Netanel Rubin's Perl Jam circus

I’ve just watched Netanel Rubin’s Perl Jam 2 talk from this year’s Chaos Communication Congress. As he’s due to give the same talk at Black Hat Asia, I thought it would be good to set the record straight concerning his claims about Perl (others have already done so). He makes 3 major claims:

  1. The Perl language is insecure
  2. Bugzilla & are representative of idiomatic Perl
  3. Perl doesn’t improve

I’m going to address each claim in turn and show why it is false. In my view, Perl remains a powerful, general-purpose language well-suited to tasks like building dynamic web applications, processing big data, and managing systems.

Claim 1: The Perl language is insecure

Function declarations cannot specify argument data types

Netanel Rubin, The Perl Jam 2

This isn’t true. Since 2008 Perl has supported subroutine signatures, with type checks using the Method::Signatures module. Since 2006 the Moose object system provided a fully-fledged type system and meta object programming interface (there’s also MooseX::Method::Signatures).

Developers treat hashes and arrays as “secure” data types … this is the Perl standard. You’re not expected to use it, you have to, as you don’t have any other choice. This security mess is a fundamental part of the language.

Netanel Rubin, The Perl Jam 2

Netanel starts by describing taint mode and claims that hashes are so secure, hash keys bypass Perl’s taint check. It’s true that hash keys are never considered tainted. This is documented in perlsec and discussed in depth in Chapter 2 of Mastering Perl. But it’s not because hashes are assumed to be secure, it’s because tainting hash keys involves a huge performance penalty. He never explains his claim as to why arrays are considered secure.

Perl’s ref function is a reliable and secure way to determine the data type of a reference. Arguments passed to functions are always passed as an array of scalars via @_. There is no doubt, no ambiguity. It’s not required security-wise, but if you want to use them you can use function signatures, types and meta-object programming in Perl. They’ve been available for years.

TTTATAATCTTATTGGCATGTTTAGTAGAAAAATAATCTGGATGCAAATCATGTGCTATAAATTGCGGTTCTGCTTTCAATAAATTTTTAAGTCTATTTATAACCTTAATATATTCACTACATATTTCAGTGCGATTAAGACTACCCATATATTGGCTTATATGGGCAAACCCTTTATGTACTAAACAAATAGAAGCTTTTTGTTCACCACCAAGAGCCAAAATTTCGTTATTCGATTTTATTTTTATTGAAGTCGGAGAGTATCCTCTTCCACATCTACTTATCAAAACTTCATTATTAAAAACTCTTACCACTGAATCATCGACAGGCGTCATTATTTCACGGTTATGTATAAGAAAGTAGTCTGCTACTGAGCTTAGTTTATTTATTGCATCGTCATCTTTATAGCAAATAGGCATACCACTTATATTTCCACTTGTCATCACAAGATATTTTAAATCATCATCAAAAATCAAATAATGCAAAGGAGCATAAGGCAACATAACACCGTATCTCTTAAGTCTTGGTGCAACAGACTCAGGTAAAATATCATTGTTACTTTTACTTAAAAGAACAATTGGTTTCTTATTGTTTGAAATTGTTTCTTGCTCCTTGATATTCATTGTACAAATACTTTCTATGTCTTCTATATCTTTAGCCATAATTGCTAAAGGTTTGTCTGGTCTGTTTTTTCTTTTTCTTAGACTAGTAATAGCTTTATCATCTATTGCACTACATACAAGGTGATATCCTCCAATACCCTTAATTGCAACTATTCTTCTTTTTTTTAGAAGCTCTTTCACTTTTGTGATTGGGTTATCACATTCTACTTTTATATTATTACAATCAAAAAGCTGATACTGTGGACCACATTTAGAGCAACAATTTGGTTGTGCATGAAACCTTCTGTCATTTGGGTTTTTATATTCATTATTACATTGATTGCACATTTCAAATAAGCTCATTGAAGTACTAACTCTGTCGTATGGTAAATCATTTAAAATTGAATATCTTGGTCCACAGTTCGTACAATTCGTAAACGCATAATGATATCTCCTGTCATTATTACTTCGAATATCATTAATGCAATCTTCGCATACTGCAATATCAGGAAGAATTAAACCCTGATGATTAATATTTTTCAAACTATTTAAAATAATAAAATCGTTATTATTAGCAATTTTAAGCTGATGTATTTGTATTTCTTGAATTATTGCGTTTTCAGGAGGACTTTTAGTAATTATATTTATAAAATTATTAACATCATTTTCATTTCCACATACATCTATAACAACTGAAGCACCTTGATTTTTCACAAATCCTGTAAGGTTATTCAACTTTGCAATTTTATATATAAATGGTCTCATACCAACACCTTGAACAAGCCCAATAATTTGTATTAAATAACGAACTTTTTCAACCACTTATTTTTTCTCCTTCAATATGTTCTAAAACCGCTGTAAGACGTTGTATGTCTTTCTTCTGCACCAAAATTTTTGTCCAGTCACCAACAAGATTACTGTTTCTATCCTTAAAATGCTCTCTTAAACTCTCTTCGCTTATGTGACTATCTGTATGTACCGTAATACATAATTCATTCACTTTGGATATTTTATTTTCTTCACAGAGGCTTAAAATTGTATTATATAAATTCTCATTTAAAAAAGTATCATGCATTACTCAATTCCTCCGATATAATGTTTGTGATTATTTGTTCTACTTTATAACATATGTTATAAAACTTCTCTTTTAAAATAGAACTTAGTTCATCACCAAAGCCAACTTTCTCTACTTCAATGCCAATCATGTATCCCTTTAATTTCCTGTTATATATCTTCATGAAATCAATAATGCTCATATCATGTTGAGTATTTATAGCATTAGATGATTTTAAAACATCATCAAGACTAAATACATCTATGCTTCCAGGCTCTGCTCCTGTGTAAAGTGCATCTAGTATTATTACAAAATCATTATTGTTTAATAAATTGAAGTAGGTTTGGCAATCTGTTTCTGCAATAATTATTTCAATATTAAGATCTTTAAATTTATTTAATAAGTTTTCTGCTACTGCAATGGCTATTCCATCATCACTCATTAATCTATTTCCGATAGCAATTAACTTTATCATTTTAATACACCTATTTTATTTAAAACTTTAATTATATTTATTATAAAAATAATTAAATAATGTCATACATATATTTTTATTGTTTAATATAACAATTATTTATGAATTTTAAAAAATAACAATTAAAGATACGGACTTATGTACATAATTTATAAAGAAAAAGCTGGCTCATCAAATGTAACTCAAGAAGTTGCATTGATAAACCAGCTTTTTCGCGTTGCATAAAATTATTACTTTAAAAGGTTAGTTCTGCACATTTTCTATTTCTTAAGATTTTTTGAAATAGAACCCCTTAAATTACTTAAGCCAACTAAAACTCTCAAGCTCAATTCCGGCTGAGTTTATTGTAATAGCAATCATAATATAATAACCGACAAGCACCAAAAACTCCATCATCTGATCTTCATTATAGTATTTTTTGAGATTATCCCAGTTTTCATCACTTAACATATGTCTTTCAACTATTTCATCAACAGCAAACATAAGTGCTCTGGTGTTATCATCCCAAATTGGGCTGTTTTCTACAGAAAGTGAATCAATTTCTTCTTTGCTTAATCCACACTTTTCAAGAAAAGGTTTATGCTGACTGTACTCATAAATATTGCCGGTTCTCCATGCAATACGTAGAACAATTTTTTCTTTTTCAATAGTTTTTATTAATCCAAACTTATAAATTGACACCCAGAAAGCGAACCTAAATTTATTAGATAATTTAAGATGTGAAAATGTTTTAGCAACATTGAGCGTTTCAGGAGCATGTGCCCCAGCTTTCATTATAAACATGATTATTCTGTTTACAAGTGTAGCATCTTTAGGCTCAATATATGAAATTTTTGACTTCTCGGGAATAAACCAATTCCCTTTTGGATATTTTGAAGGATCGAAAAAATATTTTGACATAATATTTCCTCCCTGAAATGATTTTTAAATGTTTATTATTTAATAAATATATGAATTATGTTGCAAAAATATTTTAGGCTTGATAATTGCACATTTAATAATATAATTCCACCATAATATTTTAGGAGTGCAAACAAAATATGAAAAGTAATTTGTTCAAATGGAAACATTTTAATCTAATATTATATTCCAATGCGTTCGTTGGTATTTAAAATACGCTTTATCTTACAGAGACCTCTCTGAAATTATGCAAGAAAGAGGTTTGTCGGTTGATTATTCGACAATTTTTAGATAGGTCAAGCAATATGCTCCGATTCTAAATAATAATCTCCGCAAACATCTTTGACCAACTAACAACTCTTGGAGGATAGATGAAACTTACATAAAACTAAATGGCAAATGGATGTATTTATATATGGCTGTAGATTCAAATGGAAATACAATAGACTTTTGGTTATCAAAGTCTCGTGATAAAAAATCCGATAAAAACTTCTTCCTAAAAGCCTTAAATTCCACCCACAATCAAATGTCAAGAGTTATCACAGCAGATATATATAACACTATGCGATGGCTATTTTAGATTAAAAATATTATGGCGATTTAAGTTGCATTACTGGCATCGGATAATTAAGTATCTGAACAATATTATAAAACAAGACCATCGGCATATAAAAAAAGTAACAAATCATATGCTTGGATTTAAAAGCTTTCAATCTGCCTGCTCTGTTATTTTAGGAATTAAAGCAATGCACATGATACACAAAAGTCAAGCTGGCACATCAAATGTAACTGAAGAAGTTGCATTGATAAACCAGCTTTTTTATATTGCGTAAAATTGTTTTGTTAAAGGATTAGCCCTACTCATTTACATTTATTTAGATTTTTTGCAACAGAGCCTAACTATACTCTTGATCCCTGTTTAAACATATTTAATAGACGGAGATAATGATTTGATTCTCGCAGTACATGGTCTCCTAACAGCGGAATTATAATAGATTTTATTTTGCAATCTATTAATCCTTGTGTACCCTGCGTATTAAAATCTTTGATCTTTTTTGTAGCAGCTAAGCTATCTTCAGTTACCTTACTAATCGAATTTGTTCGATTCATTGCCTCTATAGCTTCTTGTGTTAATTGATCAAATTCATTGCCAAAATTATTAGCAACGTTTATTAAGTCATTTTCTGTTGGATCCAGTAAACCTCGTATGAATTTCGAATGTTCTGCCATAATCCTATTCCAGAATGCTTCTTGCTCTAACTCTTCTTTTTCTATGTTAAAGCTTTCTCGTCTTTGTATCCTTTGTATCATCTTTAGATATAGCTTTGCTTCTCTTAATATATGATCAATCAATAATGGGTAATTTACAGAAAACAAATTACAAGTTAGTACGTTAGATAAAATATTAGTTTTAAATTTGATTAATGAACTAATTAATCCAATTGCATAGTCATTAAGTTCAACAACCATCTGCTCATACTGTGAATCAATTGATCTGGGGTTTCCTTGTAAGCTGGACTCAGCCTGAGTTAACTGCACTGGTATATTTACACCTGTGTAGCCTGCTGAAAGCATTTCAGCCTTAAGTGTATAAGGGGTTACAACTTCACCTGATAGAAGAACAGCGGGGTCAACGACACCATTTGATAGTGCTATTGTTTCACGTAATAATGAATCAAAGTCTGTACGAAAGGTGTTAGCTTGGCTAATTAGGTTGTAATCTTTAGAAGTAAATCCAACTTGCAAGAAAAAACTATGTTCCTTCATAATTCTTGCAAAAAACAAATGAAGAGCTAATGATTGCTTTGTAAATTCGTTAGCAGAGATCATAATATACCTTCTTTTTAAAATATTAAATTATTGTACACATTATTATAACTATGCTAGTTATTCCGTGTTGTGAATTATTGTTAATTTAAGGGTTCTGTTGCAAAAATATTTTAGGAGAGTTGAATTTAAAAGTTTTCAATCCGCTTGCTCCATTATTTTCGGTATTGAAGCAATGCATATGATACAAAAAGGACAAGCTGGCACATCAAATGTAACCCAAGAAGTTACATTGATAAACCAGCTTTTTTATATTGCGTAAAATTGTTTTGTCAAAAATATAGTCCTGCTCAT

But I felt all of these points will go unnoticed without an extreme example of Perl’s absurdity. So I found an extreme example. One that will clearly show the ridiculousness nature of the language.

Netanel Rubin, The Perl Jam 2

This is the vulnerable code, from an example CGI application:

use strict;
use warnings;
use CGI;

my $cgi = CGI->new;

if ($cgi->upload( 'file' )) {
  my $file = $cgi->param( 'file' );
  while (<$file>) {
    print "$_";

The issue with this code is that if $file has the value of ARGV, the diamond operator <$file> will call open on every value in @ARGV. CGI populates @ARGV with the HTTP query parameters which creates the vulnerability. So if the HTTP query parameter is ls|, Perl will execute ls. If the CGI program was running in taint mode, this attack vector would fail. Regardless, it’s a well-understood risk, the PLEAC project's Perl recommendations from 1999 shows how to properly parse file descriptors in CGI parameters (ex 19.4). O’Reilly’s CGI Programming on the Web by Shishir Gundavaram recommended parsing metacharacters like | from user input, which also prevents this attack. That book was published in 1996.

The piping open behavior is well documented in open, perlipc and perlsec. Chapter 2 of Mastering Perl also covers it. It’s a useful feature when you want to efficiently process a lot of data from an external command: just like a shell pipe, it creates a socket between the Perl program and the external binary, avoiding the need to read the entire output into memory at once.

Netanel also identified a SQL injection vulnerability in Bugzilla. The weakness was caused by a poorly coded function which failed to properly validate input used in a dynamic SQL query. The developers should have used the safer pass-by-parameter DBI prepare and execute functions.